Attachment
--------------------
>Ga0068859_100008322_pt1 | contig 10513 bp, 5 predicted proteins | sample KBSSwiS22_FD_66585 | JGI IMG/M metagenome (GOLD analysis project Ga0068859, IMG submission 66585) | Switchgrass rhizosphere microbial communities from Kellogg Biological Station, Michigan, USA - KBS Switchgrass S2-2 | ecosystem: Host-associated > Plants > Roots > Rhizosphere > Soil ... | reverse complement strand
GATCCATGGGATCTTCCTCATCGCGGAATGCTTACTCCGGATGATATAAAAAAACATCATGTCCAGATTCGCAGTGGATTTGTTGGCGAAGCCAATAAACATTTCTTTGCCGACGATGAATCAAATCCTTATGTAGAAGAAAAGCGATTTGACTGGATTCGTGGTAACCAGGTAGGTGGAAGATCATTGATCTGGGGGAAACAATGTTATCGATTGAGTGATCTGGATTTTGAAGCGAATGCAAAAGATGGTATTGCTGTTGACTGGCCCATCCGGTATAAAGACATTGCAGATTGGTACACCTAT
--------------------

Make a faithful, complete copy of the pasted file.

>Ga0068859_100008322_pt1 | contig 10513 bp, 5 predicted proteins | sample KBSSwiS22_FD_66585 | JGI IMG/M metagenome (GOLD analysis project Ga0068859, IMG submission 66585) | Switchgrass rhizosphere microbial communities from Kellogg Biological Station, Michigan, USA - KBS Switchgrass S2-2 | ecosystem: Host-associated > Plants > Roots > Rhizosphere > Soil ... | reverse complement strand
GATCCATGGGATCTTCCTCATCGCGGAATGCTTACTCCGGATGATATAAAAAAACATCATGTCCAGATTCGCAGTGGATTTGTTGGCGAAGCCAATAAACATTTCTTTGCCGACGATGAATCAAATCCTTATGTAGAAGAAAAGCGATTTGACTGGATTCGTGGTAACCAGGTAGGTGGAAGATCATTGATCTGGGGGAAACAATGTTATCGATTGAGTGATCTGGATTTTGAAGCGAATGCAAAAGATGGTATTGCTGTTGACTGGCCCATCCGGTATAAAGACATTGCAGATTGGTACACCTAT